I recently learned of a remote location in New Mexico called Trementina Base. In that high barren desert east of the Colorado Plateau, the scriptures of L. Ron Hubbard have been for several decades carefully engraved on steel plates and filed away in titanium vaults for preservation, "to create and maintain an archive of Scientology scripture for future generations."
Setting aside for a moment how undeniably cool that is, the story touches on two issues relevant to the school of Epicurus. The first point is a trifle self-congratulatory, but I don't mind stating the case anyway:
It occured to me when I realized that these texts were not really being preserved for future generations in the sense we commonly mean. The National Parks are "preserved for future generations", and this means that anyone is free to use and enjoy them at any time; they're open to the public, not generally on the basis of membership and an aggressively litigated initiation fee.
Exorbitantly expensive secret texts are not new to the world. The Vatican ruthlessly stomped out early efforts to translate the bible into the vulgar tongue of the people. Muslims generally believe even today that the only Quran is the Arabic Quran; "a translation can never be the Quran". Joseph Smith threatened with death anyone who tried to glimpse his mythical gold plates. Abraham, too, had tablets from God until he shattered them.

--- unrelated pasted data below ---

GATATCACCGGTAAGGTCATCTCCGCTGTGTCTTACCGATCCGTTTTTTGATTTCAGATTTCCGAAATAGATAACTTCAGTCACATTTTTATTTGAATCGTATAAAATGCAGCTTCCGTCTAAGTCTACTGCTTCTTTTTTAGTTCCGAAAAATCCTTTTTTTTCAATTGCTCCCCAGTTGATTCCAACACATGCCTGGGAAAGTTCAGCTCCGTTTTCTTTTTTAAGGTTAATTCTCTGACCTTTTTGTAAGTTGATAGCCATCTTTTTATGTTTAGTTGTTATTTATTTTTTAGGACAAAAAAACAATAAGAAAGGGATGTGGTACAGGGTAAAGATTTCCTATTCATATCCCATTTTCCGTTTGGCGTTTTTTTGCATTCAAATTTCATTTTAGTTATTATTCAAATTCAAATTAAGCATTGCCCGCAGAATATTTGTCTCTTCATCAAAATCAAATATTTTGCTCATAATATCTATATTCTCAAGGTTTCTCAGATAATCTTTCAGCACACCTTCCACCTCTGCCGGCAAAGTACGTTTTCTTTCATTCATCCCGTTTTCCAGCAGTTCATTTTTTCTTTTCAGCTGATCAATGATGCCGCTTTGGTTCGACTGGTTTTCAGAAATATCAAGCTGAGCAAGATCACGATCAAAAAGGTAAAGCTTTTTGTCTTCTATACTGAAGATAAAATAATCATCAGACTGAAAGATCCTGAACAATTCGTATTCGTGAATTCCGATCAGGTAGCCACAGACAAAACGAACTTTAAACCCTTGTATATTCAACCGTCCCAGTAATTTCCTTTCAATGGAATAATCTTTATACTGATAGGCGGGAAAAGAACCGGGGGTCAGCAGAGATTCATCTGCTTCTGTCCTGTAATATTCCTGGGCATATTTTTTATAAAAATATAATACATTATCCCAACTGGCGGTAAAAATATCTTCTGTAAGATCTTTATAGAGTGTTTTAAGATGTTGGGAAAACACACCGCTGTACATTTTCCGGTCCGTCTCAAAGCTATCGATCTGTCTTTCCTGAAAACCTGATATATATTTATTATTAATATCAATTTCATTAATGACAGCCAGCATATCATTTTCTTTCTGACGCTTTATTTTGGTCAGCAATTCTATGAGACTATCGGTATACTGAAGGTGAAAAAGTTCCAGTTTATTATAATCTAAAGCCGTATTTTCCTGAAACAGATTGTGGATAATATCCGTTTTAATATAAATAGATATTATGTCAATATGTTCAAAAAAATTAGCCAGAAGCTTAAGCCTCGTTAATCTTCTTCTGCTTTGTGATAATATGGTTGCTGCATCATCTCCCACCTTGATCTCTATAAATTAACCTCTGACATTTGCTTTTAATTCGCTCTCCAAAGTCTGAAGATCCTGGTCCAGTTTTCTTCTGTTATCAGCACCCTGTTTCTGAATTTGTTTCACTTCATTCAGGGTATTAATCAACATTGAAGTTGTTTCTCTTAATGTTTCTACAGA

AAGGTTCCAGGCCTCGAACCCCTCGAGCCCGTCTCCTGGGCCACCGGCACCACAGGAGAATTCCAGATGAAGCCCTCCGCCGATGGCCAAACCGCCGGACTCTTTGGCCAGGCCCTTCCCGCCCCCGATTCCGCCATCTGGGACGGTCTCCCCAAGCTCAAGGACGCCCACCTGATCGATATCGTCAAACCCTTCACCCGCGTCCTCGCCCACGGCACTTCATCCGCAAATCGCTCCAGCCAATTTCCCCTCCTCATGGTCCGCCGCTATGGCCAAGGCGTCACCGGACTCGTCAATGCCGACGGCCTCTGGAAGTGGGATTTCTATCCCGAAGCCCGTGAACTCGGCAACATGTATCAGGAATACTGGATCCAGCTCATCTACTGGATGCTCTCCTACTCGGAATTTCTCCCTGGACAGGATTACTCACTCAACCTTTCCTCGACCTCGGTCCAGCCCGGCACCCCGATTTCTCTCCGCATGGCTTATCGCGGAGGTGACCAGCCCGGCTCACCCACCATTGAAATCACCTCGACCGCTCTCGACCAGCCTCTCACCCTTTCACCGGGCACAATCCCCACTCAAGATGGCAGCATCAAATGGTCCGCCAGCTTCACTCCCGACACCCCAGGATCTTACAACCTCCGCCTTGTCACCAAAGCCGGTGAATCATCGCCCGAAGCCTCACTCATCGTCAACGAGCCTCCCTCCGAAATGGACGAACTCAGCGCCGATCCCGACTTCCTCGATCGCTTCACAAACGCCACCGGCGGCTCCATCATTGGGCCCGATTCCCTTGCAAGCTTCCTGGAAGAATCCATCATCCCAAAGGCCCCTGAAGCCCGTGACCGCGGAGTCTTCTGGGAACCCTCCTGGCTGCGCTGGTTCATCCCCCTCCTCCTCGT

How different the intellectual life of the Greeks! Books were piled high not in vaults, or in an inner Sanctum, but in the warm light of day. They changed hands in the agora, and circulated through the gymnasia. They were read over meals and debated in the streets.
And how different still the Epicureans, for whom sex or class or condition were no obstacle to the fraternity of the scholars! It is a marvel in the annals of the world.
The second point is one of permanence. Everyone here knows how lucky we are to have even fragments. What are we going to do to ensure that future generations will be able to read them?
In a Buddhist temple in South Korea there are 81,258 wooden blocks from the 13th century painstakingly carved with the entire corpus of Buddhist scripture. When I began to think of myself as a Buddhist this pleased me immensely. Frankly, it still does. Buddhists, like Epicureans, know that all composite things are impermanent. Civilizations rise and fall, temples crumble, and libraries burn. How do we plant a seed that grows through the ages?